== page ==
‘Wicker image’ from Britannia Antiqua Illustrata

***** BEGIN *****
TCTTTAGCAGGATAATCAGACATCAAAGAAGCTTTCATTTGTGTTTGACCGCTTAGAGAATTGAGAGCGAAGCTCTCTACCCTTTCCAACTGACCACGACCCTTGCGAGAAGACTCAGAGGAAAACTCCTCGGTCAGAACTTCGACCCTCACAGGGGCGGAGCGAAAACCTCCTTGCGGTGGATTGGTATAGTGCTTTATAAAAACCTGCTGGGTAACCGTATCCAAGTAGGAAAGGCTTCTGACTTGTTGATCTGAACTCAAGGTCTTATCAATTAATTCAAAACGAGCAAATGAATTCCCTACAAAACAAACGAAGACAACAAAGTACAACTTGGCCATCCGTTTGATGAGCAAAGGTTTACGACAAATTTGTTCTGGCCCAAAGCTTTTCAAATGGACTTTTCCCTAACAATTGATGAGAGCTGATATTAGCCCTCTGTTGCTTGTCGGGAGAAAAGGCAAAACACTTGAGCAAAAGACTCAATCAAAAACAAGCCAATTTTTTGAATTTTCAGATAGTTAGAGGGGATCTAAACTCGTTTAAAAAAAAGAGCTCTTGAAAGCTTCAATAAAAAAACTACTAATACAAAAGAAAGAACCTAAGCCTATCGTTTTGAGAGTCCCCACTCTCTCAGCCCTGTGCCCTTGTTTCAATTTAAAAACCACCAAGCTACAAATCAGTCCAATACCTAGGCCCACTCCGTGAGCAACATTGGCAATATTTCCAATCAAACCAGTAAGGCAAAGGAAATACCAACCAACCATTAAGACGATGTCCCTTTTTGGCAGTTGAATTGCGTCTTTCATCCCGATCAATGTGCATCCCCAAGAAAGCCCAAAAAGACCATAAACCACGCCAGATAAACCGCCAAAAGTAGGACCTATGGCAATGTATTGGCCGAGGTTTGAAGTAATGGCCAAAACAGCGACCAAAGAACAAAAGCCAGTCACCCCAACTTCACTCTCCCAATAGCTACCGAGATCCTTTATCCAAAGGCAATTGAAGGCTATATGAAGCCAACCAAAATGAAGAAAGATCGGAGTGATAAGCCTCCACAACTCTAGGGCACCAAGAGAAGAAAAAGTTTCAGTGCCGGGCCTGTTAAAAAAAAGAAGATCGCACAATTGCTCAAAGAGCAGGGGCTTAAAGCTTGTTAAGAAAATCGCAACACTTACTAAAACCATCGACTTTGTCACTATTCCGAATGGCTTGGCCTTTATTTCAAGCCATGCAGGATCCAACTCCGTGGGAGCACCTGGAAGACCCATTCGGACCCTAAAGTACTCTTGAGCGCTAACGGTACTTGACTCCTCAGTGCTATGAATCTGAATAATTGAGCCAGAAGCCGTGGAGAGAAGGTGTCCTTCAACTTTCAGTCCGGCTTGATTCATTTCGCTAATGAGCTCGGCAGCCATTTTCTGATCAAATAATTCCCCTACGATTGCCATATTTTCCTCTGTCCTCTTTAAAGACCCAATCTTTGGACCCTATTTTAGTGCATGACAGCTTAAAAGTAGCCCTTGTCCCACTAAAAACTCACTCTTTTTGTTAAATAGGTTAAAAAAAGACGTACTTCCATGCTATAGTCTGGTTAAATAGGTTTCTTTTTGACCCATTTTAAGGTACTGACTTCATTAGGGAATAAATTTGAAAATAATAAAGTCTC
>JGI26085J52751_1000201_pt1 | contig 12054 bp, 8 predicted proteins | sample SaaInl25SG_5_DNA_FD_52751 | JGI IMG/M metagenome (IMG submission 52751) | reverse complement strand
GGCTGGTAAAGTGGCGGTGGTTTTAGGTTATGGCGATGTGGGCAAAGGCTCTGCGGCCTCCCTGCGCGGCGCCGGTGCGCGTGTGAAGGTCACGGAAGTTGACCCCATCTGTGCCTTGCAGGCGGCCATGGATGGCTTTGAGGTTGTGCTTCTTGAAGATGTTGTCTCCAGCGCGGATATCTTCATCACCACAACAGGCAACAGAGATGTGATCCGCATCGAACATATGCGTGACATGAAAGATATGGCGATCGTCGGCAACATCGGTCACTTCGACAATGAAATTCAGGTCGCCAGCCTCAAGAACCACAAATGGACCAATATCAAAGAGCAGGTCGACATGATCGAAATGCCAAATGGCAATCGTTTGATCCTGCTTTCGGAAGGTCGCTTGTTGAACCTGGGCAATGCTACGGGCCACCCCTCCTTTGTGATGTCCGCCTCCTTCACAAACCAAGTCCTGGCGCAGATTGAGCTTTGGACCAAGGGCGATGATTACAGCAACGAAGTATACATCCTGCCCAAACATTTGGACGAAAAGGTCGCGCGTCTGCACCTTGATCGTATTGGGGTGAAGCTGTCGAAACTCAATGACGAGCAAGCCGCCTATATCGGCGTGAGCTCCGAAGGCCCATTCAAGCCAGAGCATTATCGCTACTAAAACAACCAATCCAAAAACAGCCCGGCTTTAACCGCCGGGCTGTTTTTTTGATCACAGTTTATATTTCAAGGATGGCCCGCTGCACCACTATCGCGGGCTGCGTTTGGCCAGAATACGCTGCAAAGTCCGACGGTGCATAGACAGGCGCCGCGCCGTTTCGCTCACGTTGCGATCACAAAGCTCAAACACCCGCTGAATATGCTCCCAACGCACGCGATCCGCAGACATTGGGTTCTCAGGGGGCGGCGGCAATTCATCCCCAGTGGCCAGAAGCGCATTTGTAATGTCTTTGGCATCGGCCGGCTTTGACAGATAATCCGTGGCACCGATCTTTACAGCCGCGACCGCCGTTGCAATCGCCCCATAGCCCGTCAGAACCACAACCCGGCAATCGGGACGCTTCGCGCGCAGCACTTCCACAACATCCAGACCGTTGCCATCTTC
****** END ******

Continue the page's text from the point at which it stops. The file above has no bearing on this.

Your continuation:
Aylett Sammes, a maverick among the antiquaries of the seventeenth century, produced one of the most bizarre books of the age. Educated at Christ’s College, Cambridge, and associated with the Inner Temple, one of the Inns of Court, London, he turned to antiquarian studies, which he pursued seemingly in isolation. Sammes’ thesis was that Britain had been first settled by the Phoenicians, a proposition that had respectable antecedents. Yet, Sammes overplays his hand: he not only advocates for a flourishing Phoenician civilisation but even claims Phoenician as the original language of Britain, which he represents as a variant of Hebrew. Sammes’ wicker image is inspired by the classical concept that Druids carried out human sacrifice to save others from sickness or war – he believed that the giant statue was filled with live men and set on fire!